I agree that waiting would be better, even in spite of the risky doubling, if surgery is found to be the best choice, but is it surgery the only and better way to treat this patient? There are other options to be checked about.

One note regarding the hormonal treatment is that this is palliative and does not cure. It manages to pin down the cancer so that the PSA gets lower; however, a lower PSA due to hormonal manipulations masks the results/outcomes of a radical treatment. Accordingly, the success of the surgery done while on the effects of the hormonal therapy cannot be verified at once. One should wait till the effect vanishes, taking about 6 months after the end of the effectiveness of the HT drug.

You doing it well in getting second opinions but you should have in hand a copy of all tests and exams so that proper advice is obtained.

Best wishes,

VGama

 

hopeful and opt...
Posts: 2218
Joined: Apr 2009

The PSA is an indicator only  , there are various factors before a blood draw that affect PSA such as exercise bike riding or even a hard stool. The the pathology results from a biopsy is the critical information of which you have requested. It is also important to look at the written results from the MRI. There are different MRI machines some better than others if the MRI machine used a 1.5 or 3.0 Tesla magnet

As far as finding out about radiation it is best  to interview a radiation oncologist who would be knowledgeable and would administer the various radiation technology such as imrt and the variations of this technology as well as sbrt

Will Doran
Posts: 207
Joined: Sep 2015

Pathfinder,

As Hopeful & Optomistic stated, things like bike seats will raise PSA.  I was a road cyclist and was on a bike seat up to three hours per day, riding with the Penn State cycling club, at times..  I had a PSA that showed 1/2 point above what was acceptable.  I had  DRE and was told that my prostate was "the smallest prostate" the doctor had ever examined.  He wanted to do a biopsy, but my GP said it was all from the bike seat and therefore didn't recommend doing the biopsy, since my prostate was so small. So there were no real signs of a problem.  I had no symptoms.   However 5 years later I had a PSA of 69.  If only I had done the biopsy 5 years earlier.  But that's the way it goes.  My cancer was found, by sort of accident, when I had an internal bleed and it showed up in blood work and MRI's.  At that point my prostate showed up bright red in the MRI (with contrast imaging) pictures.  So, we proceeded.  So as stated it's very important to look at all kinds of tests and the results.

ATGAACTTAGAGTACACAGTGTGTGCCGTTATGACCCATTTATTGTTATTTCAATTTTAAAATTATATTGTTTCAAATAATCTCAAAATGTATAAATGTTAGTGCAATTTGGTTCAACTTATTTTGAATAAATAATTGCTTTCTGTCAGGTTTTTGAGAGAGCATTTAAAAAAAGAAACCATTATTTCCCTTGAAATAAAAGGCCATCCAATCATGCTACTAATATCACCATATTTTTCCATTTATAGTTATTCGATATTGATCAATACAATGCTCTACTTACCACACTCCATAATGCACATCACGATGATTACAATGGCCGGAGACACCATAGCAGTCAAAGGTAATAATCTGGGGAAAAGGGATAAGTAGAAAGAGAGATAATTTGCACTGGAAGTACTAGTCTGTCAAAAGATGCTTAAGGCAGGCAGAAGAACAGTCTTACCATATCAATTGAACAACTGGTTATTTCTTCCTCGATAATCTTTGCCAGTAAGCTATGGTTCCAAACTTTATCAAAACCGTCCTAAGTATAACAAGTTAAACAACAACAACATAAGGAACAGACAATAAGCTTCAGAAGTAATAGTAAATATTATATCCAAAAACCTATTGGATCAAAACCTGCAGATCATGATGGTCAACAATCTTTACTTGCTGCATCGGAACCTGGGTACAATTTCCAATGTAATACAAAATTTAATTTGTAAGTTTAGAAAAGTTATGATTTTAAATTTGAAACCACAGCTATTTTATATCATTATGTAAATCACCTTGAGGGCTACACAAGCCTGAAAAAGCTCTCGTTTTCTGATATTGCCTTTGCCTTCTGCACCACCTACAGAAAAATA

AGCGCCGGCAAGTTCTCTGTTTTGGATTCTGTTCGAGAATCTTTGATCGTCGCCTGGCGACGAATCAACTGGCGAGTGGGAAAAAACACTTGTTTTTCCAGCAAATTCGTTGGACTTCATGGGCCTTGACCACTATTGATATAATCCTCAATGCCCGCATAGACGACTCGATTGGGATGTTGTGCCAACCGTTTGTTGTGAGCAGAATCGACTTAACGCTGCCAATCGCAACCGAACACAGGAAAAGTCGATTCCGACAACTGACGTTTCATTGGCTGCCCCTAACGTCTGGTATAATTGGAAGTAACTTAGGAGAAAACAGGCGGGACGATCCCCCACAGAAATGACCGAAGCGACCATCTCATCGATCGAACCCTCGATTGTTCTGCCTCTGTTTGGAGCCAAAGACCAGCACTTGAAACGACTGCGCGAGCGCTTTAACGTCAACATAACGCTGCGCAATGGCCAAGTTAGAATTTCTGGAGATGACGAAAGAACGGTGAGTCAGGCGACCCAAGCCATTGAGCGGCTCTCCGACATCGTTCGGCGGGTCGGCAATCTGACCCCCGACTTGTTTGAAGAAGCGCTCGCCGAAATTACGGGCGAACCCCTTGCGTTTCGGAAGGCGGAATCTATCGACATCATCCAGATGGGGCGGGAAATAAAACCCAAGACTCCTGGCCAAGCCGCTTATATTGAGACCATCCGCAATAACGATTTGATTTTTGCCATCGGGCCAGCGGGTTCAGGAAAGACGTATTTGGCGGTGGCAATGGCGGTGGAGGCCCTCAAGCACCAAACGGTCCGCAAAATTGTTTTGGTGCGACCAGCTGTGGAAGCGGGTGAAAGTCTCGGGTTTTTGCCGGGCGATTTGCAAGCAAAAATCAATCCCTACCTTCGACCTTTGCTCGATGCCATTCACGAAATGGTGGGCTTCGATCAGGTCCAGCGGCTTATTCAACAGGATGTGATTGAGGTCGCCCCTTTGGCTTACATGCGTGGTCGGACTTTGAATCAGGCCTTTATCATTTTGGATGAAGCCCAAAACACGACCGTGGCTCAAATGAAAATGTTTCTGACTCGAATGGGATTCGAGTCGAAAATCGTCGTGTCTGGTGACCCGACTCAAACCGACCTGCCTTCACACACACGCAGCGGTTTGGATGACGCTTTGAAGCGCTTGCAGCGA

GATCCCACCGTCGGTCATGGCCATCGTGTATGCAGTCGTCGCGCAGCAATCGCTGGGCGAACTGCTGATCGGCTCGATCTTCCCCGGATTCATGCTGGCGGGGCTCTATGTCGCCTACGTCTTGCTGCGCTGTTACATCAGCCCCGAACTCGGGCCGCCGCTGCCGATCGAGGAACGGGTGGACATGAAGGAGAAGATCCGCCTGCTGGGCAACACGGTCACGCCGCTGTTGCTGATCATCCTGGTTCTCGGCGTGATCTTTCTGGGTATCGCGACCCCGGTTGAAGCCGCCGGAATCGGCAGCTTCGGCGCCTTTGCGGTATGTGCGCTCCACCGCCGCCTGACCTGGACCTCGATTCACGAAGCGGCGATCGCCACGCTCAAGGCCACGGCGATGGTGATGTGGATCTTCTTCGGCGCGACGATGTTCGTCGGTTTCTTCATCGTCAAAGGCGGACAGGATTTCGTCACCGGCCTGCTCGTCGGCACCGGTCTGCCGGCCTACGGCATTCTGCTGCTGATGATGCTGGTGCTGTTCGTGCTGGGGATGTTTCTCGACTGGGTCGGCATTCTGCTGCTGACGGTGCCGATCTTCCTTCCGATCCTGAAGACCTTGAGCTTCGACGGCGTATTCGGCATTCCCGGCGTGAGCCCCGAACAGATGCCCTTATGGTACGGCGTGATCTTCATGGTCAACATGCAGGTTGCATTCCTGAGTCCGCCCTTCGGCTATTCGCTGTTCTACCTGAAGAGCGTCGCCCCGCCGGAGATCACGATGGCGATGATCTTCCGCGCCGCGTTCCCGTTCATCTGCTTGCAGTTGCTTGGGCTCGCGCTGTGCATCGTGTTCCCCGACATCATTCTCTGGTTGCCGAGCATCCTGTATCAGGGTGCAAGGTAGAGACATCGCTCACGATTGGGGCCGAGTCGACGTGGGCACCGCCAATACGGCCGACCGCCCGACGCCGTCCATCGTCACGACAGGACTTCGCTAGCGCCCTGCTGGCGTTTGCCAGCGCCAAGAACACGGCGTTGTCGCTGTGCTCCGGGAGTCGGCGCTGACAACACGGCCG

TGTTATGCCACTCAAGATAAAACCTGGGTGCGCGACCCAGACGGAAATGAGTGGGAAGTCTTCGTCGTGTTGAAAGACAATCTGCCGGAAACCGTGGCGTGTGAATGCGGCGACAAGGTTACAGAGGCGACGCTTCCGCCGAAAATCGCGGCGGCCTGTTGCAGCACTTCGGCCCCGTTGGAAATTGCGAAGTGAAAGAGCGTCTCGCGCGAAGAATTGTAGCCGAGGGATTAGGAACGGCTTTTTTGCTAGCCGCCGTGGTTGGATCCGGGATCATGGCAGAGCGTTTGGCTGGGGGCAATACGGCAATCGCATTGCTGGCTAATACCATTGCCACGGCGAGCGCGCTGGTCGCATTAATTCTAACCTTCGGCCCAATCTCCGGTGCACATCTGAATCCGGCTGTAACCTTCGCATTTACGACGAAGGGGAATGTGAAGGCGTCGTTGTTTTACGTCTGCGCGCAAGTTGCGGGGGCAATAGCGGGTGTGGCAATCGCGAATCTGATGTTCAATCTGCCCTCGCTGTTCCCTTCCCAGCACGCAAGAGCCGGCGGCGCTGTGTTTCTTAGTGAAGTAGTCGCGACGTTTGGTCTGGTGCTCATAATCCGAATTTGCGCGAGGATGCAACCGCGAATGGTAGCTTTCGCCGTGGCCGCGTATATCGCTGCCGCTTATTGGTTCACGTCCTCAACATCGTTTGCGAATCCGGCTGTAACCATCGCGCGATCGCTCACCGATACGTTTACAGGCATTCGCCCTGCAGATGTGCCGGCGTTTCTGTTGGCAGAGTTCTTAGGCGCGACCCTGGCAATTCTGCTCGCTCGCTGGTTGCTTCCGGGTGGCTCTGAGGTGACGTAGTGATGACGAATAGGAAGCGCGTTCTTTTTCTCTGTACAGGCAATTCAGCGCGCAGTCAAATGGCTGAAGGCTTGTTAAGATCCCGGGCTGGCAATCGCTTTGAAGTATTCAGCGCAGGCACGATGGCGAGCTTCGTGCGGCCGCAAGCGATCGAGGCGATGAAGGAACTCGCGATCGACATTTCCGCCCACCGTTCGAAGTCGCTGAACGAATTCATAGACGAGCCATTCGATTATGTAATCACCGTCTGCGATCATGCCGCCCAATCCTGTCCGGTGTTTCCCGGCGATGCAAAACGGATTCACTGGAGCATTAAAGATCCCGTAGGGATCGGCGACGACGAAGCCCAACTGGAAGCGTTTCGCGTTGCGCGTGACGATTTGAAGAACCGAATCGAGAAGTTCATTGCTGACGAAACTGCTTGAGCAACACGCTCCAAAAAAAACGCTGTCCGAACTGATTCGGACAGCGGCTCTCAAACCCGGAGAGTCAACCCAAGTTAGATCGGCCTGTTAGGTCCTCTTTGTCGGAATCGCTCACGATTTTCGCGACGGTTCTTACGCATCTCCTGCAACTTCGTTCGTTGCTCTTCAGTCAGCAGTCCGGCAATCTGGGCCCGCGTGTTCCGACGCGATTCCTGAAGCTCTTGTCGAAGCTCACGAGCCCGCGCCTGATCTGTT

Now, with the prostate gone, I'm on a spinner bike for 80 - 100 minutes per day and all is well (so far).

Good luck

Peace and God Bless

Will

Pathfinder
Posts: 55
Joined: Jun 2016

Guys, you're all really wonderful, I didn't realise I would receive such fantastic help here. You're helping to calm my nerves somewhat.

I'll try to make the biopsy information as clear as possible: the entire report is in Chinese. I can speak some, but can read none. However I can identify the PSA and the Gleason scoring, which has various numbers. I believe the number of cores taken were 12. However I'm holding out for someone here to get me the full breakdown so I can share it with you in detail. 

For now, I'll tell you what I do know.

The doctor has prescribed the following:

- 1 Bicalutamide tablet daily

- 1 injection a month of Zoladex (produced in the UK)

The doctor has reccommended:

- Neoadjuvant chemotherapy prior to surgery

Regarding the additional scans:

- As far as I know there is no sign of metastatis from the bone scans/MRI

Doctors comment:

- They don't "think" the cancer has left the prostate. 

- They wany to do HT for 3 months before surgery

Now some of this is dubious for me. We've not been able to have a doctor sit down and actually explain the test results and plan of action in detail. I haven't seen evidence (or what they believe is evidence) that the cancer hasn't moved outside of the prostate for example. I feel as though it's difficult here to get detailed answers, and it's disturbing when you're trying to figure out a plan of action.